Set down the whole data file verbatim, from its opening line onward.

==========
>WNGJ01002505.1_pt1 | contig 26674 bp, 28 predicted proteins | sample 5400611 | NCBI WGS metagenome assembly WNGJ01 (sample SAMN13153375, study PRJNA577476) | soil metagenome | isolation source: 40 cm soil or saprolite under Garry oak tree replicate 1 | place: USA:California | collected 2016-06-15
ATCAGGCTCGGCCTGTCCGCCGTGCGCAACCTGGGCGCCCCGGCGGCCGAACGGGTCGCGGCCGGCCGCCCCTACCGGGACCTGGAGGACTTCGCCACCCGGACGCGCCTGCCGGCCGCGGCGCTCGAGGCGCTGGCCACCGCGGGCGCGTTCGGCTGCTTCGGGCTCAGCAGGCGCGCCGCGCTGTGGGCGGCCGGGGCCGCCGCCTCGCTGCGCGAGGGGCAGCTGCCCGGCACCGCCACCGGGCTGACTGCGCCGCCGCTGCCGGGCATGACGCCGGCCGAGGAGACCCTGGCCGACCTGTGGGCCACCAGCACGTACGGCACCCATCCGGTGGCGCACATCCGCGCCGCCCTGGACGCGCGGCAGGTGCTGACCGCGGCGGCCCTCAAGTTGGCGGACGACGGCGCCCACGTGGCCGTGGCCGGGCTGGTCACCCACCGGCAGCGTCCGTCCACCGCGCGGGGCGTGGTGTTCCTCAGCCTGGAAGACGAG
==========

>WNGJ01002505.1_pt1 | contig 26674 bp, 28 predicted proteins | sample 5400611 | NCBI WGS metagenome assembly WNGJ01 (sample SAMN13153375, study PRJNA577476) | soil metagenome | isolation source: 40 cm soil or saprolite under Garry oak tree replicate 1 | place: USA:California | collected 2016-06-15
ATCAGGCTCGGCCTGTCCGCCGTGCGCAACCTGGGCGCCCCGGCGGCCGAACGGGTCGCGGCCGGCCGCCCCTACCGGGACCTGGAGGACTTCGCCACCCGGACGCGCCTGCCGGCCGCGGCGCTCGAGGCGCTGGCCACCGCGGGCGCGTTCGGCTGCTTCGGGCTCAGCAGGCGCGCCGCGCTGTGGGCGGCCGGGGCCGCCGCCTCGCTGCGCGAGGGGCAGCTGCCCGGCACCGCCACCGGGCTGACTGCGCCGCCGCTGCCGGGCATGACGCCGGCCGAGGAGACCCTGGCCGACCTGTGGGCCACCAGCACGTACGGCACCCATCCGGTGGCGCACATCCGCGCCGCCCTGGACGCGCGGCAGGTGCTGACCGCGGCGGCCCTCAAGTTGGCGGACGACGGCGCCCACGTGGCCGTGGCCGGGCTGGTCACCCACCGGCAGCGTCCGTCCACCGCGCGGGGCGTGGTGTTCCTCAGCCTGGAAGACGAG